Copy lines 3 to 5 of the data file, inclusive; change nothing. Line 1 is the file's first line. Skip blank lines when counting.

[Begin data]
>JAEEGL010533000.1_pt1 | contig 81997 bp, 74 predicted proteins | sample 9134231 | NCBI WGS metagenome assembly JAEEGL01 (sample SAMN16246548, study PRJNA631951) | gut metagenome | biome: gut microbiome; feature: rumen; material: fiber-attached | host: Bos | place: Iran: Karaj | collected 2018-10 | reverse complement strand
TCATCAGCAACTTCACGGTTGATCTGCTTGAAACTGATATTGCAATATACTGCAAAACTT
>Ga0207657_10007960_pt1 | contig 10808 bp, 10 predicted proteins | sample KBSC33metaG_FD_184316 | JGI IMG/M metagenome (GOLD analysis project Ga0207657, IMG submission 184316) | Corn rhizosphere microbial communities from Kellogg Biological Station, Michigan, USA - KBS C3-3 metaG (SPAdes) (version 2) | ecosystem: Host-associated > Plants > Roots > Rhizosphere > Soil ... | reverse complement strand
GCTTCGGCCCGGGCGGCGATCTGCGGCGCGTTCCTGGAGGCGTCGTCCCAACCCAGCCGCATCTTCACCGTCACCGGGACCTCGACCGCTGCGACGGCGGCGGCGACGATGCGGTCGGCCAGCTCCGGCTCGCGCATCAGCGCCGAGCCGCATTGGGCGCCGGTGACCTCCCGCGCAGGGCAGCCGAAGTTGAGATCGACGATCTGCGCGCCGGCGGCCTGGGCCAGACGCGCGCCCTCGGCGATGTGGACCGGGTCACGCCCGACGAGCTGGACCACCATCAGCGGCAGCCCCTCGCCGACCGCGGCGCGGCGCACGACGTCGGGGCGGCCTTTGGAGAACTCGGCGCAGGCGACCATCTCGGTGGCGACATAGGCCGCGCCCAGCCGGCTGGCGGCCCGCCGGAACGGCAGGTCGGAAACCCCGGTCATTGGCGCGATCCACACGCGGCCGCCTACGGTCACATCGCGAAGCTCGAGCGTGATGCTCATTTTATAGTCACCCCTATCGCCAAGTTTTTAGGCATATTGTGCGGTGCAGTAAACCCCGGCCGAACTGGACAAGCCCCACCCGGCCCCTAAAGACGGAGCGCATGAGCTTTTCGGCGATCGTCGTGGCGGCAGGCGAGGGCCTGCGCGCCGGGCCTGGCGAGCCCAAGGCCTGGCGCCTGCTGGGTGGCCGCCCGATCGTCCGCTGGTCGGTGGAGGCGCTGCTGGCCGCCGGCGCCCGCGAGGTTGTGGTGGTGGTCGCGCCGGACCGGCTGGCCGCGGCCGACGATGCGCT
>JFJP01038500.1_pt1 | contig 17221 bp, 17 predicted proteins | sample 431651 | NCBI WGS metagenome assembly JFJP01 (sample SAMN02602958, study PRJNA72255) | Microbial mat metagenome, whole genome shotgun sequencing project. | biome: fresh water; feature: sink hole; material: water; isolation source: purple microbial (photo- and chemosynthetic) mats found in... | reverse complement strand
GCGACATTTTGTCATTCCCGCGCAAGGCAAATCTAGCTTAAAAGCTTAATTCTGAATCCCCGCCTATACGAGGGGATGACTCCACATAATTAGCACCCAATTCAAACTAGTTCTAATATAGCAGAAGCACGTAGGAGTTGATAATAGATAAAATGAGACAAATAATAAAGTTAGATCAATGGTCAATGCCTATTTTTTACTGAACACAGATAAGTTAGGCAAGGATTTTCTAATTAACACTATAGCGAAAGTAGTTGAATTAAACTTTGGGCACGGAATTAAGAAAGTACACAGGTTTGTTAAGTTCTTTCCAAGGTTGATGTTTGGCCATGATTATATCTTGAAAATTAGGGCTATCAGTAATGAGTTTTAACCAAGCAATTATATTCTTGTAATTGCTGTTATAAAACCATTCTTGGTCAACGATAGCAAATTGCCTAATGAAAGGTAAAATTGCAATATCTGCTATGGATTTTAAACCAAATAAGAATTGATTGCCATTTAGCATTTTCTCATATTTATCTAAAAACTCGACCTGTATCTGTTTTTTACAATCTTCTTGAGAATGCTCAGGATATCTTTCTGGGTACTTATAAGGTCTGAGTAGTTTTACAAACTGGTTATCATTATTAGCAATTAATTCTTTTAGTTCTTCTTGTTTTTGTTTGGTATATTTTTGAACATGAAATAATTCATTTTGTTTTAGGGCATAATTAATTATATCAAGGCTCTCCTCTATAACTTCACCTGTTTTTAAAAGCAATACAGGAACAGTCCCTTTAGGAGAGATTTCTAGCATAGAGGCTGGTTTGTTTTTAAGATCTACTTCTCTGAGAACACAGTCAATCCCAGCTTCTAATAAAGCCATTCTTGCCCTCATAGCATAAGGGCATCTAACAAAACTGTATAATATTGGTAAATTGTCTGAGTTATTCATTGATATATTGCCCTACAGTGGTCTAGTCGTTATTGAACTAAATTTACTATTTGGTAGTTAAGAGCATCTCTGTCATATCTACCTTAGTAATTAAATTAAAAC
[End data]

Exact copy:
>Ga0207657_10007960_pt1 | contig 10808 bp, 10 predicted proteins | sample KBSC33metaG_FD_184316 | JGI IMG/M metagenome (GOLD analysis project Ga0207657, IMG submission 184316) | Corn rhizosphere microbial communities from Kellogg Biological Station, Michigan, USA - KBS C3-3 metaG (SPAdes) (version 2) | ecosystem: Host-associated > Plants > Roots > Rhizosphere > Soil ... | reverse complement strand
GCTTCGGCCCGGGCGGCGATCTGCGGCGCGTTCCTGGAGGCGTCGTCCCAACCCAGCCGCATCTTCACCGTCACCGGGACCTCGACCGCTGCGACGGCGGCGGCGACGATGCGGTCGGCCAGCTCCGGCTCGCGCATCAGCGCCGAGCCGCATTGGGCGCCGGTGACCTCCCGCGCAGGGCAGCCGAAGTTGAGATCGACGATCTGCGCGCCGGCGGCCTGGGCCAGACGCGCGCCCTCGGCGATGTGGACCGGGTCACGCCCGACGAGCTGGACCACCATCAGCGGCAGCCCCTCGCCGACCGCGGCGCGGCGCACGACGTCGGGGCGGCCTTTGGAGAACTCGGCGCAGGCGACCATCTCGGTGGCGACATAGGCCGCGCCCAGCCGGCTGGCGGCCCGCCGGAACGGCAGGTCGGAAACCCCGGTCATTGGCGCGATCCACACGCGGCCGCCTACGGTCACATCGCGAAGCTCGAGCGTGATGCTCATTTTATAGTCACCCCTATCGCCAAGTTTTTAGGCATATTGTGCGGTGCAGTAAACCCCGGCCGAACTGGACAAGCCCCACCCGGCCCCTAAAGACGGAGCGCATGAGCTTTTCGGCGATCGTCGTGGCGGCAGGCGAGGGCCTGCGCGCCGGGCCTGGCGAGCCCAAGGCCTGGCGCCTGCTGGGTGGCCGCCCGATCGTCCGCTGGTCGGTGGAGGCGCTGCTGGCCGCCGGCGCCCGCGAGGTTGTGGTGGTGGTCGCGCCGGACCGGCTGGCCGCGGCCGACGATGCGCT
>JFJP01038500.1_pt1 | contig 17221 bp, 17 predicted proteins | sample 431651 | NCBI WGS metagenome assembly JFJP01 (sample SAMN02602958, study PRJNA72255) | Microbial mat metagenome, whole genome shotgun sequencing project. | biome: fresh water; feature: sink hole; material: water; isolation source: purple microbial (photo- and chemosynthetic) mats found in... | reverse complement strand